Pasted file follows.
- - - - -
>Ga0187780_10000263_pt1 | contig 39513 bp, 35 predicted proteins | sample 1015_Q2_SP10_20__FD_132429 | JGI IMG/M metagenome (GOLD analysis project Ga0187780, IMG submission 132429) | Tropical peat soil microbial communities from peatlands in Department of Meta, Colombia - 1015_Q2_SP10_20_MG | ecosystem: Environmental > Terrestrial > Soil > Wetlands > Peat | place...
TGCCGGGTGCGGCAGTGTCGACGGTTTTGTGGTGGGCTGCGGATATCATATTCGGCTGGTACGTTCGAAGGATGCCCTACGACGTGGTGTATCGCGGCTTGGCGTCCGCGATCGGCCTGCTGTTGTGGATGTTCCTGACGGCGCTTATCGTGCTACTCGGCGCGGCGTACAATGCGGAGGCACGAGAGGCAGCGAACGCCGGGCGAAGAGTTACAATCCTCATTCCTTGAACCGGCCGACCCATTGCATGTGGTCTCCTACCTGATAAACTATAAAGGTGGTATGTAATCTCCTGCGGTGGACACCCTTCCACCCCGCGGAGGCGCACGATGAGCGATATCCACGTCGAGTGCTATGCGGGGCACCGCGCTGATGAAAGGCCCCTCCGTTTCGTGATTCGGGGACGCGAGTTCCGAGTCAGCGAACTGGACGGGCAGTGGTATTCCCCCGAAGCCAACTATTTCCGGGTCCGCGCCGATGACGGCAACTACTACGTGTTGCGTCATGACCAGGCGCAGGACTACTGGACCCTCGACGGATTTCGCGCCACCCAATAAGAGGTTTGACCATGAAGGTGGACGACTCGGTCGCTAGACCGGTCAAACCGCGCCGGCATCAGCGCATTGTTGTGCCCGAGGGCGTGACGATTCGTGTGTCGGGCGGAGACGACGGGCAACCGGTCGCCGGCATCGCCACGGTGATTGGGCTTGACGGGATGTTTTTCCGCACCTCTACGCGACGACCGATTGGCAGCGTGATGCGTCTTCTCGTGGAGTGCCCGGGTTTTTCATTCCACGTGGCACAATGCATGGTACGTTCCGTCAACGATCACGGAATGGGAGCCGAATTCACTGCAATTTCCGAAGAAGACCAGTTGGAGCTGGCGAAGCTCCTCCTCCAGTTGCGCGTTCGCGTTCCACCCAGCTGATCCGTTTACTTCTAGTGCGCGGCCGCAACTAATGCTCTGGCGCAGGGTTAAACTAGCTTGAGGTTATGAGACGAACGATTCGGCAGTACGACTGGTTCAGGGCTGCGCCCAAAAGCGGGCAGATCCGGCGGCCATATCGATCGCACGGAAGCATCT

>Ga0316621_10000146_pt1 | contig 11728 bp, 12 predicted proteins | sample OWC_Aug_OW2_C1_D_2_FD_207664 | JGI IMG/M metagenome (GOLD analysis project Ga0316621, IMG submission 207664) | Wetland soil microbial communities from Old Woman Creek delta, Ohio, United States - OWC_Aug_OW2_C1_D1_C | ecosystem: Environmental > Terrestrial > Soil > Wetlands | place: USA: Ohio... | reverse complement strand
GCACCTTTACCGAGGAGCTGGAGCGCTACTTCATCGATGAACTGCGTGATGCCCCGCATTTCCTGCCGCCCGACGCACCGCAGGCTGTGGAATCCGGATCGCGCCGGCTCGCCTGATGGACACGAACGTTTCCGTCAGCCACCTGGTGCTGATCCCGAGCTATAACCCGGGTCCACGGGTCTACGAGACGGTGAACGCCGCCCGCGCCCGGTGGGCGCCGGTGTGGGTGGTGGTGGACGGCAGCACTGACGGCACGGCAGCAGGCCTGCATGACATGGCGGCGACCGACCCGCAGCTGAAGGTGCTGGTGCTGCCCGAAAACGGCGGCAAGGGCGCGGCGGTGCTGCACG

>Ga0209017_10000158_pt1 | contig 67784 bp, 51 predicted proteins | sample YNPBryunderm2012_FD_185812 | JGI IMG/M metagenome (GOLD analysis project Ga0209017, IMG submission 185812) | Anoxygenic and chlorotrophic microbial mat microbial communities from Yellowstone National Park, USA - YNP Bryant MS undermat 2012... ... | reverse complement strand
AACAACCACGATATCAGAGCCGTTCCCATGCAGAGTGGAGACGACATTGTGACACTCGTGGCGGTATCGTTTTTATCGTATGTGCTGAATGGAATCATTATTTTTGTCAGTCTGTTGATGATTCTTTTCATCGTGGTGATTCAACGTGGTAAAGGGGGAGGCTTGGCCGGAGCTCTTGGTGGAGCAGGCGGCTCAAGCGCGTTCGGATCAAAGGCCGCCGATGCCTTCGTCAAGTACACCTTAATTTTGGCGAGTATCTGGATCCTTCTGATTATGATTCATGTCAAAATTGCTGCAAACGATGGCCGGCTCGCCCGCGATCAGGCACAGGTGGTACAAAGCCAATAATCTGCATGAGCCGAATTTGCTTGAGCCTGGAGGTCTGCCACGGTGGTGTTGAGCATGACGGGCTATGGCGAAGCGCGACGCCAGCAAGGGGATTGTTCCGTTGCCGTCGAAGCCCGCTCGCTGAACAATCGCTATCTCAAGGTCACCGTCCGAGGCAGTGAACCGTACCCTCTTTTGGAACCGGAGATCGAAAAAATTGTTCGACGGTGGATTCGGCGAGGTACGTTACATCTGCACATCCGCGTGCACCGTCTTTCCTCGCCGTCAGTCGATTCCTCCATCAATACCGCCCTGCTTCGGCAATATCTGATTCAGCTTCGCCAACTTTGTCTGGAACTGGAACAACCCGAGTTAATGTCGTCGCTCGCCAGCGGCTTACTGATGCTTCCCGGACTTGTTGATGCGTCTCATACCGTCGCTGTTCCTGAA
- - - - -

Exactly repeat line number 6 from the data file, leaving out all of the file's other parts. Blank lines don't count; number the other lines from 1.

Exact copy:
AACAACCACGATATCAGAGCCGTTCCCATGCAGAGTGGAGACGACATTGTGACACTCGTGGCGGTATCGTTTTTATCGTATGTGCTGAATGGAATCATTATTTTTGTCAGTCTGTTGATGATTCTTTTCATCGTGGTGATTCAACGTGGTAAAGGGGGAGGCTTGGCCGGAGCTCTTGGTGGAGCAGGCGGCTCAAGCGCGTTCGGATCAAAGGCCGCCGATGCCTTCGTCAAGTACACCTTAATTTTGGCGAGTATCTGGATCCTTCTGATTATGATTCATGTCAAAATTGCTGCAAACGATGGCCGGCTCGCCCGCGATCAGGCACAGGTGGTACAAAGCCAATAATCTGCATGAGCCGAATTTGCTTGAGCCTGGAGGTCTGCCACGGTGGTGTTGAGCATGACGGGCTATGGCGAAGCGCGACGCCAGCAAGGGGATTGTTCCGTTGCCGTCGAAGCCCGCTCGCTGAACAATCGCTATCTCAAGGTCACCGTCCGAGGCAGTGAACCGTACCCTCTTTTGGAACCGGAGATCGAAAAAATTGTTCGACGGTGGATTCGGCGAGGTACGTTACATCTGCACATCCGCGTGCACCGTCTTTCCTCGCCGTCAGTCGATTCCTCCATCAATACCGCCCTGCTTCGGCAATATCTGATTCAGCTTCGCCAACTTTGTCTGGAACTGGAACAACCCGAGTTAATGTCGTCGCTCGCCAGCGGCTTACTGATGCTTCCCGGACTTGTTGATGCGTCTCATACCGTCGCTGTTCCTGAA